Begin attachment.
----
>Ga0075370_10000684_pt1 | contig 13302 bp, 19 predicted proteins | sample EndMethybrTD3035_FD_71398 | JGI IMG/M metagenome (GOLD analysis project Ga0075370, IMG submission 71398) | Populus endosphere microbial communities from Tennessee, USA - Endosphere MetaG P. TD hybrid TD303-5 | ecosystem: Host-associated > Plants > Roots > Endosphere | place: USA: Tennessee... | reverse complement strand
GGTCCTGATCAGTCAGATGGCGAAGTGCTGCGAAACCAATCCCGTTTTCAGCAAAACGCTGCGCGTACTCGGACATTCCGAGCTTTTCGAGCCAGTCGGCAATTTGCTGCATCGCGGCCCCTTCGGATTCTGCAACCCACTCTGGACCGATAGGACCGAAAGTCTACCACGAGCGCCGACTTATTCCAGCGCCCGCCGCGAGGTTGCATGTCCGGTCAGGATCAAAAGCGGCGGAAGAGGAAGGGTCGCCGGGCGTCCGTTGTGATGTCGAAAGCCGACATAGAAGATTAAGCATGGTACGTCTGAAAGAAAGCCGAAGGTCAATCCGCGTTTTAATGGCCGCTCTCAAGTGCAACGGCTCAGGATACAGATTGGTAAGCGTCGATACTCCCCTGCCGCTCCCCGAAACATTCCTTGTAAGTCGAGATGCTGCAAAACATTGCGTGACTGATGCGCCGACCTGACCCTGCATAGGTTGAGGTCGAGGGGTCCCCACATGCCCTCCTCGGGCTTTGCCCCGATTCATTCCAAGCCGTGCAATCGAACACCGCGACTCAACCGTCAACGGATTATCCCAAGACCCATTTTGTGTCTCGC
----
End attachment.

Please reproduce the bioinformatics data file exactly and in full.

>Ga0075370_10000684_pt1 | contig 13302 bp, 19 predicted proteins | sample EndMethybrTD3035_FD_71398 | JGI IMG/M metagenome (GOLD analysis project Ga0075370, IMG submission 71398) | Populus endosphere microbial communities from Tennessee, USA - Endosphere MetaG P. TD hybrid TD303-5 | ecosystem: Host-associated > Plants > Roots > Endosphere | place: USA: Tennessee... | reverse complement strand
GGTCCTGATCAGTCAGATGGCGAAGTGCTGCGAAACCAATCCCGTTTTCAGCAAAACGCTGCGCGTACTCGGACATTCCGAGCTTTTCGAGCCAGTCGGCAATTTGCTGCATCGCGGCCCCTTCGGATTCTGCAACCCACTCTGGACCGATAGGACCGAAAGTCTACCACGAGCGCCGACTTATTCCAGCGCCCGCCGCGAGGTTGCATGTCCGGTCAGGATCAAAAGCGGCGGAAGAGGAAGGGTCGCCGGGCGTCCGTTGTGATGTCGAAAGCCGACATAGAAGATTAAGCATGGTACGTCTGAAAGAAAGCCGAAGGTCAATCCGCGTTTTAATGGCCGCTCTCAAGTGCAACGGCTCAGGATACAGATTGGTAAGCGTCGATACTCCCCTGCCGCTCCCCGAAACATTCCTTGTAAGTCGAGATGCTGCAAAACATTGCGTGACTGATGCGCCGACCTGACCCTGCATAGGTTGAGGTCGAGGGGTCCCCACATGCCCTCCTCGGGCTTTGCCCCGATTCATTCCAAGCCGTGCAATCGAACACCGCGACTCAACCGTCAACGGATTATCCCAAGACCCATTTTGTGTCTCGC